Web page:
Given their checkered history, it wasn't all too surprising that the atmosphere surrounding Jane’s Addiction before and during the recording their fifth album was fraught with tumult. The resulting work, The Great Escape Artist, somehow ended up benefiting from the upheaval though, and was released on Oct. 18, 2011.

Following a 17-year estrangement, bassist Eric Avery had returned to the Jane’s lineup in 2008, and toured with them throughout the following year before abruptly leaving again in early 2010, dashing hopes of any new material being recorded with the original members. Duff McKagan – then ex-Guns N’ Roses bassist – linked up with the band as they began working on music for a new album. Yet after just six months, he had had enough too.

“He wasn't really comfortable hanging with us,” Jane’s frontman Perry Farrell told Rolling Stone at the time. “We thought it was a good idea, but it ended up that we annoyed him.”

Dave Sitek of TV on the Radio was enlisted to assist, and it very well could have been just what Farrell, guitarist Dave Navarro and drummer Stephen Perkins needed, as The Great Escape Artist ended up being the strongest Jane’s Addiction album since Ritual de lo Habitual.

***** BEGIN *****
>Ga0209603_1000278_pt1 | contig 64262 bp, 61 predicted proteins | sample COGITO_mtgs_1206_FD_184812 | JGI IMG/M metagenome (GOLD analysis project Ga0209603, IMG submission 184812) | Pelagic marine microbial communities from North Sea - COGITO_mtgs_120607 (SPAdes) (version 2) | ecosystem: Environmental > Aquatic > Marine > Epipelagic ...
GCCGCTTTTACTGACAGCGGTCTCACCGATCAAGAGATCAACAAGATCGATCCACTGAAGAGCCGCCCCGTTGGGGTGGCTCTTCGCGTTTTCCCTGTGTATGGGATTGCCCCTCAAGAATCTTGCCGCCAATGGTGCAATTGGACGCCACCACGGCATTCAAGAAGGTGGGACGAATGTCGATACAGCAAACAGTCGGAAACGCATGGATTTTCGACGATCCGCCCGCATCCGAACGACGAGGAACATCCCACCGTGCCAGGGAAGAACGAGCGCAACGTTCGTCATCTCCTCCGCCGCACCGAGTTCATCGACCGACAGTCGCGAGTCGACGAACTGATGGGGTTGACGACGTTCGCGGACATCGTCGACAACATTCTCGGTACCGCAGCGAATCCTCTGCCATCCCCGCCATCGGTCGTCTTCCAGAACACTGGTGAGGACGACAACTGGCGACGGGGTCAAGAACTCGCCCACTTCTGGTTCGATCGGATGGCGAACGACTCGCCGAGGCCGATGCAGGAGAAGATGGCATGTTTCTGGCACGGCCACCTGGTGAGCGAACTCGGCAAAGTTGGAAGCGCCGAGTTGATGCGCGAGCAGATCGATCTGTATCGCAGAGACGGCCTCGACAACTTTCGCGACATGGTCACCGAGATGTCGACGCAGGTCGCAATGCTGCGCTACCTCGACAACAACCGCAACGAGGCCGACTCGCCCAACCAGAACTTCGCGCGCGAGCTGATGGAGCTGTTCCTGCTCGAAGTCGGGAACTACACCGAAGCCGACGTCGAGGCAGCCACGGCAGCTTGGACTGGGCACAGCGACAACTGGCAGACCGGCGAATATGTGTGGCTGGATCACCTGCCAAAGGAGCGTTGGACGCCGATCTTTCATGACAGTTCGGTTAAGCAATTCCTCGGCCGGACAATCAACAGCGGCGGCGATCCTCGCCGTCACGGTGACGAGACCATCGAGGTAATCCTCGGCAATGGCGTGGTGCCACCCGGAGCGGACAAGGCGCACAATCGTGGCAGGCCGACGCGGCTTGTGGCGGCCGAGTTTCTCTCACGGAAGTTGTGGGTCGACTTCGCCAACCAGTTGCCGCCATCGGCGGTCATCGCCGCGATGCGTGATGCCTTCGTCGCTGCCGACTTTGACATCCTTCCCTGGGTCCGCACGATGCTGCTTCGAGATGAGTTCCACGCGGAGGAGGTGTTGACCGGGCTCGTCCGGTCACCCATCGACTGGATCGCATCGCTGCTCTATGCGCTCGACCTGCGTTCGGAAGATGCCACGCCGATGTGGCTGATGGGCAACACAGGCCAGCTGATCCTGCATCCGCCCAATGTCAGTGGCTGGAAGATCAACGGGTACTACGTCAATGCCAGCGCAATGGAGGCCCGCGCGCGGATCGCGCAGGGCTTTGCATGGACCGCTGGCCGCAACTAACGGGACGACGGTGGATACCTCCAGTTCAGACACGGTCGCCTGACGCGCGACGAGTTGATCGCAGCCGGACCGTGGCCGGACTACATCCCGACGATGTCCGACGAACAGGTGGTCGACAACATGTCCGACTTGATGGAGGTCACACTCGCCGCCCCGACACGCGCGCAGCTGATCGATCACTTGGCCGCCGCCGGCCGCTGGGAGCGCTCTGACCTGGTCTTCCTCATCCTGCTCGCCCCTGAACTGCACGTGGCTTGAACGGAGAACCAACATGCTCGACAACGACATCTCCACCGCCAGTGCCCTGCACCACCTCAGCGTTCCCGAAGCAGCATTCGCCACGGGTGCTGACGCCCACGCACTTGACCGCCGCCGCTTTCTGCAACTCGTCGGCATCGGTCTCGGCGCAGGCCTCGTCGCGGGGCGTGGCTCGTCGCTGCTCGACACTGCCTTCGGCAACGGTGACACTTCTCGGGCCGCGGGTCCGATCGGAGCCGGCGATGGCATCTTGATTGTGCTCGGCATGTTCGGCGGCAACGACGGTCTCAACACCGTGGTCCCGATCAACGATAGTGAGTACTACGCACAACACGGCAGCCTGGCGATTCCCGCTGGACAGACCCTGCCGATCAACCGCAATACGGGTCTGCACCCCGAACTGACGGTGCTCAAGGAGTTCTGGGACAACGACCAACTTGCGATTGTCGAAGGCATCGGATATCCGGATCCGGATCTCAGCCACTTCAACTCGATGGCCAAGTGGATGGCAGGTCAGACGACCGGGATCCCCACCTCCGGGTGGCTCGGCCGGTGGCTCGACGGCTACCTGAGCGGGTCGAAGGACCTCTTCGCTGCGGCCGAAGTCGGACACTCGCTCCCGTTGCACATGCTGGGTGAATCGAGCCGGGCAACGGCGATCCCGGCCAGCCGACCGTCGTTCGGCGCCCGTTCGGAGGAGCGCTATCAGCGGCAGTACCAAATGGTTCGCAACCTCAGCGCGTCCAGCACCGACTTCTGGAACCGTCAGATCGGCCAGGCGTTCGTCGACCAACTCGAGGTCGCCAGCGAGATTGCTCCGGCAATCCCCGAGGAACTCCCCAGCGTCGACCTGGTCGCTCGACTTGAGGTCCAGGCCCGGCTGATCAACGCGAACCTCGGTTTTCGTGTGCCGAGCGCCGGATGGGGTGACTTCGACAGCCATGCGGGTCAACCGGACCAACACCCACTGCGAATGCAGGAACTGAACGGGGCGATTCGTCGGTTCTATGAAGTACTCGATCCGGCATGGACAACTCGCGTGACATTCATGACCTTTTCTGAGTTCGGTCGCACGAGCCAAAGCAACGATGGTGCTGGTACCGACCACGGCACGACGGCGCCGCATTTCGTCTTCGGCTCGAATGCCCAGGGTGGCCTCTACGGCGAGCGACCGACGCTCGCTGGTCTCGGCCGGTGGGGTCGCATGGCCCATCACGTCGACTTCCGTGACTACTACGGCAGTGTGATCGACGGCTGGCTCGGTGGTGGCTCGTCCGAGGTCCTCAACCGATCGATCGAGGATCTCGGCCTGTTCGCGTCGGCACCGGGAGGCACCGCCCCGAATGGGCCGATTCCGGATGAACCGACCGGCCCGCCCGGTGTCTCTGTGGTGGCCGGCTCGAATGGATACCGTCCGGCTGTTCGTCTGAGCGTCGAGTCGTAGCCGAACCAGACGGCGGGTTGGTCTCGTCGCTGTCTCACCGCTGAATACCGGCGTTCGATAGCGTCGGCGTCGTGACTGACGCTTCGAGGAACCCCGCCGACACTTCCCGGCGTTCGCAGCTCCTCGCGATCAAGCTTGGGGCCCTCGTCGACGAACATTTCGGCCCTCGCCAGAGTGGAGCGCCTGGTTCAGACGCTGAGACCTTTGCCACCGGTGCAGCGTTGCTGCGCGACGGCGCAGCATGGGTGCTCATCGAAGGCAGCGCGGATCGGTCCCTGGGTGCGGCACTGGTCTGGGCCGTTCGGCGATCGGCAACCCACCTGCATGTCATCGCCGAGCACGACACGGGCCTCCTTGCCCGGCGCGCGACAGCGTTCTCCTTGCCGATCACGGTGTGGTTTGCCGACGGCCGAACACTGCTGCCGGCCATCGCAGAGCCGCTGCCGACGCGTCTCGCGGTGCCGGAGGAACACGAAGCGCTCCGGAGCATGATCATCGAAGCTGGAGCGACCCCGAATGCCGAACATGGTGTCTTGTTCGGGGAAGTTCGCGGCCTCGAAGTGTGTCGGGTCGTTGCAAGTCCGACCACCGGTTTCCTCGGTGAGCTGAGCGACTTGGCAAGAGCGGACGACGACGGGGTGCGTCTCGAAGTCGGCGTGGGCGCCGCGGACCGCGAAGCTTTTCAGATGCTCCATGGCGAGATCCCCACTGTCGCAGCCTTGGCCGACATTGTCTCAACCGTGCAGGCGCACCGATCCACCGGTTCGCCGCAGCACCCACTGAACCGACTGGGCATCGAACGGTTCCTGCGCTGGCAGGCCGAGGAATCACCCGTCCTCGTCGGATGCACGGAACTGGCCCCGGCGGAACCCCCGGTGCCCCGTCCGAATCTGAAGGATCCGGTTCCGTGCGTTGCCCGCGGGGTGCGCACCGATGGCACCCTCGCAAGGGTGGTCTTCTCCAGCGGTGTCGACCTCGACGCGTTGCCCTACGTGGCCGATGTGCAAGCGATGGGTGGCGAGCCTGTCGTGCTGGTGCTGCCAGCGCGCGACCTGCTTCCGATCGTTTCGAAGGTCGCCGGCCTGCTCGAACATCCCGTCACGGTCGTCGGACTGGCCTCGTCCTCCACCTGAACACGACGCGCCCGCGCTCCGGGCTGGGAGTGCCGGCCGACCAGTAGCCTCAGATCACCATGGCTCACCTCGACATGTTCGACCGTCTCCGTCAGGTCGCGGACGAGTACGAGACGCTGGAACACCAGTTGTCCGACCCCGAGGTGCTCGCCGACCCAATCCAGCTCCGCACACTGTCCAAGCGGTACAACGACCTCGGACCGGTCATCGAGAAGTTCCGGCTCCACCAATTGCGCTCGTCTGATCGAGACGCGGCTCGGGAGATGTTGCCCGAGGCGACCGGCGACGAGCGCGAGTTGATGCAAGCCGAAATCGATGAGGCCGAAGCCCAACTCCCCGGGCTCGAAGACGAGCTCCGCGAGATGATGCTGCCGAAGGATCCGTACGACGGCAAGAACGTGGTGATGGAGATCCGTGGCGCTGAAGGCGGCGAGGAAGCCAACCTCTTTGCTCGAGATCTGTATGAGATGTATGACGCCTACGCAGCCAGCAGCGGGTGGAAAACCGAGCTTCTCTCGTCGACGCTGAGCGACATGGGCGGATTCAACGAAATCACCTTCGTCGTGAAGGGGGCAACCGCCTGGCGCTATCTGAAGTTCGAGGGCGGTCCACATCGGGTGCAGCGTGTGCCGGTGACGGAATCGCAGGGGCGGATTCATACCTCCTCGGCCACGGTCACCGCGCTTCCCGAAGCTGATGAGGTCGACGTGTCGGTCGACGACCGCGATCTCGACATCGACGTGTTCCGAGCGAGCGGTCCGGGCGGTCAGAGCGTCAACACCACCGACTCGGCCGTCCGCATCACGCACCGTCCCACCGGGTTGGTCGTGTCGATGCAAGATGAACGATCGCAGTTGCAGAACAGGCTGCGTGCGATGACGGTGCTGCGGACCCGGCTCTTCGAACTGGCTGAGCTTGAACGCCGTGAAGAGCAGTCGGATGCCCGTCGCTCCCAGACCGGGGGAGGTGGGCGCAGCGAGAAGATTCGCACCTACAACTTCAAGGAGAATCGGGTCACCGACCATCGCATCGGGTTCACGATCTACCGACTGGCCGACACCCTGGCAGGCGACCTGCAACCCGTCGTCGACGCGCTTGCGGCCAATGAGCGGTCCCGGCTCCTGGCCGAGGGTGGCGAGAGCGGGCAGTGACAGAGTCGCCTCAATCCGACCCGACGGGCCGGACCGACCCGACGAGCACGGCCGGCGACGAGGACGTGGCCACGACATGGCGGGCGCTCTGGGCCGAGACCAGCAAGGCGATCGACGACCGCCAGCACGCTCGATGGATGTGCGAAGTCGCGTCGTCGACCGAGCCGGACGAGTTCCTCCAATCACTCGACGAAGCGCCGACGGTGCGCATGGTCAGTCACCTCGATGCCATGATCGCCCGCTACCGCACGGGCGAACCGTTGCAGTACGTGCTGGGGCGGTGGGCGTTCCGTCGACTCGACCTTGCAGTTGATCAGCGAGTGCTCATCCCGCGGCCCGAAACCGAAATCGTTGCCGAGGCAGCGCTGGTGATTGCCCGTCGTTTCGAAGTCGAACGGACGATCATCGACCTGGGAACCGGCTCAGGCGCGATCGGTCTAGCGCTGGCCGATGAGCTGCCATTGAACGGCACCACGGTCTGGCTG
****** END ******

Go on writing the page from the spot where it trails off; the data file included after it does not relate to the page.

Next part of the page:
Opener “Underground” is classic Jane’s Addiction, with Farrell singing a cappella before the rest of the group joins in for a mix of punctuating guitar, in-and-out bass and almost-industrial background noise. Navarro is at his flamboyant best, consistently stealing the show at various moments, including a performance on “Twisted Tales” that echoes the Cure before turning into something downright futuristic and otherworldly.

Sitek’s influence crops up all over the place, most notably on the single “End to the Lies,” which not surprisingly has flashes of TV on the Radio's blips and dramatic sonic shifts while still retaining that familiar Jane’s sound.

Farrell’s vocals are in excellent form, wavering between laid-back and unrestrained, the strongest asset to the band, along with their ability to both sound like it was pulled from the annals of hard rock and completely modern. “Splash a Little Water on It” is a fine example; Navarro’s guitar playing sounds like it could’ve been conceived in the early '80s big-rock era, but contextualized in the song, it works perfectly.

A few of the songs McKagan helped write were left on the album, despite protests by other bandmembers to Farrell, though they were slotted deep into the second half. One of them, “Broken People,” is almost one of the finest recorded by the band; unfortunately, it feels unfinished, like it ends too soon.

There are missteps here and there, the skit-like entry into the barreling “Words Right out of My Mouth,” but for the most part, The Great Escape Artist is a solid effort that was a bit underrated upon its initial release. Hopefully, time is much kinder to it than it has been to 2003’s Strays, while having some standout moments, faltered in many spots, which the follow-up didn’t do nearly as much.

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